Size Matters: A Contemporary Reading of ‘Attack of the 50ft Woman’

Everyone knows that size equals power. Raw, unhinged power. The type of power to destroy or control, just because you physically can. Attack of the 50ft Woman (Nathan Juran, 1958), and all it entails, definitely stimulates some sort of dialogue about power dynamics between men and women – and not just because of the size of the protagonist.

For a B movie made in 50s, marketed at the pulp-sci-fi crowd, Attack of the 50ft Woman is not the most obvious place to spot feminism. And reasonably, it’s not what we would call a feminist film by today’s standards. However, it does do a very interesting job of reflecting attitudes about hysteria, power, sexism and marriage in the 1950s. It’s also unique in that (due to its narrative) actually visually depicts the power struggle between men and women.

In the midst of ‘satellites’ (alien spacecraft) sightings across the world, Nancy (Allison Hughes) and Harry’s (William Hudson) marriage is falling apart. After a short spell in a rehabilitation centre, Nancy has returned to town determined that her marriage to Harry will succeed. Harry has other ideas – namely getting his wife committed so that he can make off with her fortune (Nancy is pretty damn wealthy) with his new squeeze Honey (Yvette Vickers). Nancy knows Harry is a no good two-timing bastard, but her fatal flaw is that she loves him anyway.

Harry’s plan comes close to fruition as he plots to inject Nancy with a lethal dose of medicine, but is caught red handed. Just as he plans his escape from town with Honey, he is stopped by the town’s Sheriff and warned not to leave town. We then learn that, after a bizarre encounter with one of the satellites, Nancy has been transformed from a regular sized human to  (you guessed it) 50ft tall.

With her new physical power, she seeks out Harry at the local bar where he’s cavorting around. Angry and upset by Harry’s infidelity, Nancy destroys the bar (and a couple of other buildings along with it) and ends up with Harry (quite literally) in the palm of her hand. Unfortunately, she is then shot down by the Sheriff, killing both Nancy and and Harry.

Yes, it’s zaney, and there some very questionable ideas about women but there’s also some vein running through Attack of the 50ft Woman that I could get on board with.

Nancy is an incredibly wealthy woman, who is also treated terribly by both the townspeople and Harry. Her mental health is alluded to by the Sheriff, but only insofar as to say that she is basically crazy. She is written off as a wealthy but ‘troubled’ woman who has a drinking problem – one of the Sheriff’s department even saying that she is crazy, but she pays all of their bills so he does what she tells him to. Nancy is described to us in this way before we are properly introduced to her – and when we are it’s quite clear that Nancy isn’t a ‘mad woman’ at all.

Nancy’s main frustration stems from Harry’s inability to stay faithful to her. She is heartbroken, but this is read as hysterical by the men in the town. Attack of the 50ft Woman actually introduces the idea of gaslighting – Harry purposefully makes Nancy think that she is crazy, in order to have her sectioned and take her money. Knowing Harry’s plan, we can empathise much more with Nancy’s apparent paranoia, because she is right! Harry is having an affair, and she shouldn’t trust him at all! Gaslighting is a useful term – generally applied within relationships when one partner attempts to undermine the opinions or ideas of the other. Harry tells Nancy that she is paranoid (both about the alien satellite and his cheating), convincing her that she saw neither event and is simply imagining it. We know, and Nancy does too, that this is simply not true.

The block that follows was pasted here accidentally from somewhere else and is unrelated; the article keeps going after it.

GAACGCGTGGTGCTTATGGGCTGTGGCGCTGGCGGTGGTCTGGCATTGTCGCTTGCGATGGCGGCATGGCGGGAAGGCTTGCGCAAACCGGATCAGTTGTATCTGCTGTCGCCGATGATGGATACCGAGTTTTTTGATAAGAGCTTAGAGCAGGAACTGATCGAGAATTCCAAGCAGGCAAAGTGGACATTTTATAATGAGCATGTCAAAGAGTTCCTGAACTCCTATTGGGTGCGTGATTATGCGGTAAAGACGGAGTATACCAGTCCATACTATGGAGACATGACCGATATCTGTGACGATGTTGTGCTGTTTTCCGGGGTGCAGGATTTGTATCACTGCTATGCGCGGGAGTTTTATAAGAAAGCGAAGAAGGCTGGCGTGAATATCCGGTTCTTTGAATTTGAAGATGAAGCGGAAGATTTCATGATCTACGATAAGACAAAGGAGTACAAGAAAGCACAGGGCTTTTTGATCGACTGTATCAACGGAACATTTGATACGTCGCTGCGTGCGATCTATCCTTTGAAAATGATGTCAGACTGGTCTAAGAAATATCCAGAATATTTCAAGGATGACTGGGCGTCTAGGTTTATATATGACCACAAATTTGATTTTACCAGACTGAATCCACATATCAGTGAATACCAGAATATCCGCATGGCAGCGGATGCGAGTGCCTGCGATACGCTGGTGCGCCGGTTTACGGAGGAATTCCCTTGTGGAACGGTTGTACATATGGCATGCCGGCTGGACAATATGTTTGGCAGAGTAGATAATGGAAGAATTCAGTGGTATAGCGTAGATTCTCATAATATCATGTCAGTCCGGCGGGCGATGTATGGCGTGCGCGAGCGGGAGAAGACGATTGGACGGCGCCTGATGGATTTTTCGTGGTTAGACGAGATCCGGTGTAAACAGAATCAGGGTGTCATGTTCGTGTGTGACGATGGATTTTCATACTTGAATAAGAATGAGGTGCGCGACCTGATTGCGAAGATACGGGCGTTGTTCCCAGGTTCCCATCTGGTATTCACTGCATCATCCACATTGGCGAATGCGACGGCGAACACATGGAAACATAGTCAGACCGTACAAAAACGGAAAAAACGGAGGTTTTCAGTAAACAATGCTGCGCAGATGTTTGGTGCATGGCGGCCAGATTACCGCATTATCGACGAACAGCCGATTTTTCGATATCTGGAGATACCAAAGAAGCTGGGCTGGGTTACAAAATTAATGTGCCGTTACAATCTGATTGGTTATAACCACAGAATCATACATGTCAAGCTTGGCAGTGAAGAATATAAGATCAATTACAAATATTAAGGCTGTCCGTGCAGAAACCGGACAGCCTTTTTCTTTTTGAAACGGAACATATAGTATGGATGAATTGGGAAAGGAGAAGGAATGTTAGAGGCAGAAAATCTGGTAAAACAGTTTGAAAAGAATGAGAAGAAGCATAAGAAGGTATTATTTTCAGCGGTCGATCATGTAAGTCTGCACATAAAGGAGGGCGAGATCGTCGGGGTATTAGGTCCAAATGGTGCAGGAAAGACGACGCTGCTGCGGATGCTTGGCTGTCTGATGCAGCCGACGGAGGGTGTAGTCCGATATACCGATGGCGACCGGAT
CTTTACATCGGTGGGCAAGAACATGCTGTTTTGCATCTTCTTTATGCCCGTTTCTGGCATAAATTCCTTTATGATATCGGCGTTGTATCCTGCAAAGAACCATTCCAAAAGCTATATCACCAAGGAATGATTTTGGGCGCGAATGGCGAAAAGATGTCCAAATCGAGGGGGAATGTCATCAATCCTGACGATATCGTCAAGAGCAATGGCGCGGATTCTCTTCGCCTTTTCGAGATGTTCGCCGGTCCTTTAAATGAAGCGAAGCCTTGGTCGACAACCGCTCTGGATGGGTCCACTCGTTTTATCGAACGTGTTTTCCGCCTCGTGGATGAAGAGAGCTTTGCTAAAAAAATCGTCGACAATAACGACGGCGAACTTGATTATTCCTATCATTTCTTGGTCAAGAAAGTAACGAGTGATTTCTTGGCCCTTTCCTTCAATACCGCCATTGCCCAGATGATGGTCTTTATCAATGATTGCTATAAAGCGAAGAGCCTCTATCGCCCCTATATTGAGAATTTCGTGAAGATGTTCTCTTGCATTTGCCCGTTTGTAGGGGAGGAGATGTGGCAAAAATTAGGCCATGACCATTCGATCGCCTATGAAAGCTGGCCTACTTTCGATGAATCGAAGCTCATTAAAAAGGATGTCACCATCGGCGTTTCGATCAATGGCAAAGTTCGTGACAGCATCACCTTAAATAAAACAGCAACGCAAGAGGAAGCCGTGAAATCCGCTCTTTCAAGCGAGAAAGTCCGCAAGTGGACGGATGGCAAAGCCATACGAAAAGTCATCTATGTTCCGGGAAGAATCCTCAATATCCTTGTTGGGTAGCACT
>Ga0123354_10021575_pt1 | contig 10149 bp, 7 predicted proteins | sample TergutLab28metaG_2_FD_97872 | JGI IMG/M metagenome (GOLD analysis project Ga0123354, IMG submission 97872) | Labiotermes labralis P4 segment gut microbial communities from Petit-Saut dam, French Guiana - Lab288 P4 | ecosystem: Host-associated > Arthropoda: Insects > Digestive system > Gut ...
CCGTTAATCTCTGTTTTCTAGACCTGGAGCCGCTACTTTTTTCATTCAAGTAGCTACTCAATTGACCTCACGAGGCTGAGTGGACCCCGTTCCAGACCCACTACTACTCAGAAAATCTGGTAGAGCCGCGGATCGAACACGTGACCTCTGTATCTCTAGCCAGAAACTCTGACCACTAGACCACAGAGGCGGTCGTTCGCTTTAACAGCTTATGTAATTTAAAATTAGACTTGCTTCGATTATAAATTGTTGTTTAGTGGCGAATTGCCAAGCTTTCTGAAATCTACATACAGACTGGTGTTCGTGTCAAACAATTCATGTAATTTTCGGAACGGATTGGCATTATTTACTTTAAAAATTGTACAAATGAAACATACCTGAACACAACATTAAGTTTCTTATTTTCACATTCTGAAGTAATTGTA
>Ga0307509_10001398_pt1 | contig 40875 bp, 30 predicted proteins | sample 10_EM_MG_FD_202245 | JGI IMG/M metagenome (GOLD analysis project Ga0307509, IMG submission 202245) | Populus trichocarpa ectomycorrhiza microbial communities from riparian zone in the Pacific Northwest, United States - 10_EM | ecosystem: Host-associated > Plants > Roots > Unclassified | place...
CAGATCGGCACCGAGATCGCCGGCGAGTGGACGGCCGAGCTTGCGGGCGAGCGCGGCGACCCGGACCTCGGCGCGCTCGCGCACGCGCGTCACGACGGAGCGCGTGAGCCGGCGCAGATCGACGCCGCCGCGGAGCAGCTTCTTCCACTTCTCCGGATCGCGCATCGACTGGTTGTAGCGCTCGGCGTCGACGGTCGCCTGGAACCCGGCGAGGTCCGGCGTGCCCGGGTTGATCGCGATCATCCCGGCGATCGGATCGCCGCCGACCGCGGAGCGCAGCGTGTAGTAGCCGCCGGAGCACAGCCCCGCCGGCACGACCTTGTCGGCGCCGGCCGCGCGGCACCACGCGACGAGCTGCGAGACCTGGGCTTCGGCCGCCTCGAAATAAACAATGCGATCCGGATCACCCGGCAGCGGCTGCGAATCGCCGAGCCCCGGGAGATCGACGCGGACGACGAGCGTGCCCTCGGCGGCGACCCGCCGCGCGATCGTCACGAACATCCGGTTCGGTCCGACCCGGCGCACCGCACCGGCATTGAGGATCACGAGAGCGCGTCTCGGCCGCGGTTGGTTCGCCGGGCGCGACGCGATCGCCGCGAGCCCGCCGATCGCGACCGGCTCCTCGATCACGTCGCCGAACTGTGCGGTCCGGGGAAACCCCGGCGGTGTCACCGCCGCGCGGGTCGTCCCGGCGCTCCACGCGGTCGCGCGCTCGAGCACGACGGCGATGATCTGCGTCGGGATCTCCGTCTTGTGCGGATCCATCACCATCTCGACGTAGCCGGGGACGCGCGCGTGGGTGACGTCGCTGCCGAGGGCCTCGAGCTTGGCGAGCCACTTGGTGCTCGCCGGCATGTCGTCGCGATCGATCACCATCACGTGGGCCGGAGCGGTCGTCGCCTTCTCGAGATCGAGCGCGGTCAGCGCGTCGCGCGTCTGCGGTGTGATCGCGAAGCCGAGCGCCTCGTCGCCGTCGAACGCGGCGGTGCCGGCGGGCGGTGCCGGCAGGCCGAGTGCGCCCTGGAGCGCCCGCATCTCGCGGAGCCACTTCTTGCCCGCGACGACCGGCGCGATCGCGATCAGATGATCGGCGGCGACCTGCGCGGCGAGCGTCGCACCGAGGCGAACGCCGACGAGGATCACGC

So how can Nancy rectify her anger, broken heart and lack of power in a man’s world? How can Nancy escape and get even with her gas lighting toad of a husband? Well, physically she overpowers him. She gets really, really big. One the one hand, Attack of the 50ft Woman is a pulpy sci-fi which features a giant woman in her lingerie, but in another very different reading it’s actually about how little power women can have within society.

Nancy is a white woman with a lot of money. A lot. Her diamonds are almost constantly talked about by herself, Harry, the Sheriff – pretty much everyone. When she is “attacked” by the alien, she tells Harry that it seemed to reach for her diamond necklace. It seems unlikely that an alien would have any interest in jewellery, but Nancy’s paranoia of losing her jewellery underlines her fragile position within society. She has very little power, but what she does have is solely down to her financial status. If she loses that, then there is nothing else she can lean on to be respected or treated as a human (even if this respect is fake anyway).

Of course, this analysis and identification with Nancy requires the film to read in a certain way. We, as a modern audience, recognise the sexism directed at Nancy straightaway. She’s considered hysterical (because she’s a woman), she isn’t taken seriously (because she’s a woman) and the men in the town are all top happy to cover for Harry when he is lying to her. I get the distinct impression that when Attack of the 50ft Woman came out, audiences would not have identified with Nancy at all. Now, though, we can see this film for what it is. A woman being gas lighted, lied to and emotionally abused whose only glimmer of hope to regain some of the power in her relationship is to quite literally overpower him.

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